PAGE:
Rape allegations against Prime Minister Ralph Gonsalves have divided this idyllic archipelago beloved by honeymooners, mariners and hikers, with one side decrying what it sees as a culture of indifference toward sexual violence and the other insisting that the charges are politically motivated.
A member of Gonsalves’ security detail has told police that the 61-year-old leader raped her Jan. 3 at his Old Montrose mansion, where she was on patrol, stifling her protests and warning her to be quiet because his wife and children were upstairs sleeping.
Gonsalves has denied the accusation, and the district attorney, the prime minister’s former law colleague, has dismissed the complaint lodged in Magistrates Court by Constable Michele Andrews. She turned to the court because her police superiors had declined to pursue criminal action against Gonsalves.
Human rights activists and local business leaders allege that Gonsalves has a history of sexual aggression, and women’s advocates across the Caribbean have begun organizing support for Andrews, 36, whose identity was disclosed by Gonsalves.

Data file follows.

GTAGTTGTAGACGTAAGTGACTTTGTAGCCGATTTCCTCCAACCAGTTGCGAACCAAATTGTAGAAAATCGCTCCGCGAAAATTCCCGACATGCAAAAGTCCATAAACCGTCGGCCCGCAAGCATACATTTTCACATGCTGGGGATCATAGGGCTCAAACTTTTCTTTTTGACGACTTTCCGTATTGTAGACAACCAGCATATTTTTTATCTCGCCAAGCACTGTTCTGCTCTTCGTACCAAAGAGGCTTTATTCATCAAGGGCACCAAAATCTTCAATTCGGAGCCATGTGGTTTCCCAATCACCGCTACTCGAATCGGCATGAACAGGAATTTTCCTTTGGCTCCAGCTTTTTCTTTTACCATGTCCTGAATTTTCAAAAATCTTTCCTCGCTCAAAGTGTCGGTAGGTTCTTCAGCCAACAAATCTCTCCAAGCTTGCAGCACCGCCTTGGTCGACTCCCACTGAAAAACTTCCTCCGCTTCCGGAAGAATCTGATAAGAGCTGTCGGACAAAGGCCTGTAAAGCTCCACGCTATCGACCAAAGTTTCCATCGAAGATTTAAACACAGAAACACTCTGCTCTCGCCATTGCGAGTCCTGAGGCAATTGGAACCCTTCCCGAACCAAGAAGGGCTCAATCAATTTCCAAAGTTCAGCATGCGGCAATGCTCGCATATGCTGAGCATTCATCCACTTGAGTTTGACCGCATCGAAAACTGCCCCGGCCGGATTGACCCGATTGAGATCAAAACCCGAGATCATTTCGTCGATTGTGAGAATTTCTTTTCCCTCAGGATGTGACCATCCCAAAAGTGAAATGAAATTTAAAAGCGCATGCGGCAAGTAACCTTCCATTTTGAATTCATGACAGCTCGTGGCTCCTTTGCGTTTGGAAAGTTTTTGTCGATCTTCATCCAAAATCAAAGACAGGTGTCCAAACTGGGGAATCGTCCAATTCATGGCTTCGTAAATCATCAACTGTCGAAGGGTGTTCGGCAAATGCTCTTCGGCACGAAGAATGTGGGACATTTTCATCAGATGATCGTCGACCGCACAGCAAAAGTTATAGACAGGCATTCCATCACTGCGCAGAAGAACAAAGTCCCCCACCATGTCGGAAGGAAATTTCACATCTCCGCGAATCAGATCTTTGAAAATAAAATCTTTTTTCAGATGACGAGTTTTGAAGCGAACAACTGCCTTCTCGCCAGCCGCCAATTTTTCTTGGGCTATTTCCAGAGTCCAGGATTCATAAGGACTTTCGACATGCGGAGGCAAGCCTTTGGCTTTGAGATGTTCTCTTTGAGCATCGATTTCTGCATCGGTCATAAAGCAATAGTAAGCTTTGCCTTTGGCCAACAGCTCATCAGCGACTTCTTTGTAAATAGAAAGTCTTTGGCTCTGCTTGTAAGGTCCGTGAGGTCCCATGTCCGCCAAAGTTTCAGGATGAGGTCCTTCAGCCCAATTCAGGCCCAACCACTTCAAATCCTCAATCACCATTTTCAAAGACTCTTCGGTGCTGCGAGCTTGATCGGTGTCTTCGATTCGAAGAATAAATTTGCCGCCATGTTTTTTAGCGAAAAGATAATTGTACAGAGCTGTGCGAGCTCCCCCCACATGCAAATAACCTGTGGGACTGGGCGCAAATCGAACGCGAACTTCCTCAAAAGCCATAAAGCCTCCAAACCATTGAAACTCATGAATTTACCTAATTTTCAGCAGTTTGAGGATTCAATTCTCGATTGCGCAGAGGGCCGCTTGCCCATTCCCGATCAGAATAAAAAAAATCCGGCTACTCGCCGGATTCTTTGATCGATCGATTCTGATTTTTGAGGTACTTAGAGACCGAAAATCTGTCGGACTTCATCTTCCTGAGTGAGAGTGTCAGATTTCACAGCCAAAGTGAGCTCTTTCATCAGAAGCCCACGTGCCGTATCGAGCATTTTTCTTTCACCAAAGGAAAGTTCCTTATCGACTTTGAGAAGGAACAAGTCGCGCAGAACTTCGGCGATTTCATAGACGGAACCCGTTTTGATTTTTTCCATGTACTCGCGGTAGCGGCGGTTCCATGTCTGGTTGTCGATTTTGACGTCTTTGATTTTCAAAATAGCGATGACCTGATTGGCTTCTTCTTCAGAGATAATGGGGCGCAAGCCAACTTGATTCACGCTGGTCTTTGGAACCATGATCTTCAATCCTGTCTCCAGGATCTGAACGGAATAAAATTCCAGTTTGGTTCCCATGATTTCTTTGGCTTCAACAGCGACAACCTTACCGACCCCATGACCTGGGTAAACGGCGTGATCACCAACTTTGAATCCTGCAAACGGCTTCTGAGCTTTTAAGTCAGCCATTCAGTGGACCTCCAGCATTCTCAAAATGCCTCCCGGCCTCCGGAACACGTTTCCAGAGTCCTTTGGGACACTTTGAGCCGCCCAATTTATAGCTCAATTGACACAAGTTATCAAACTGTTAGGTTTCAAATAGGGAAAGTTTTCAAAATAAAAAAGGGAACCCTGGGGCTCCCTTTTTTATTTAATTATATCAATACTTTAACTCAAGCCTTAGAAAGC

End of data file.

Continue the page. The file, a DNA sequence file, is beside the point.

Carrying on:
At least four other women claiming to have been sexually assaulted by Gonsalves have come forward since Andrews made her accusation.
The scandal has shed light on political, legal and security networks in the region’s fledgling democracies, where loyalties to old school chums and political allies can, critics say, trump the rule of law.
Emery Robertson, one of the four local lawyers who have taken up Andrews’ case, says the Caribbean judicial system is lacking in sufficient checks on power. In St. Vincent, for instance, the prime minister also heads the ministries of finance, national security, economic planning and legal affairs, with the civil servants in each beholden to him and his party for their jobs.
“All the stakeholders owe some allegiance to the prime minister,” said Sharon Morris-Cummings, another of Andrews’ lawyers.
The four lawyers have appealed the dismissal of her case and a second one brought to a regional court by a Canadian alleging another attack. They vow to take the cases, if necessary, to the London Privy Council, which remains the court of last resort for the former British colony.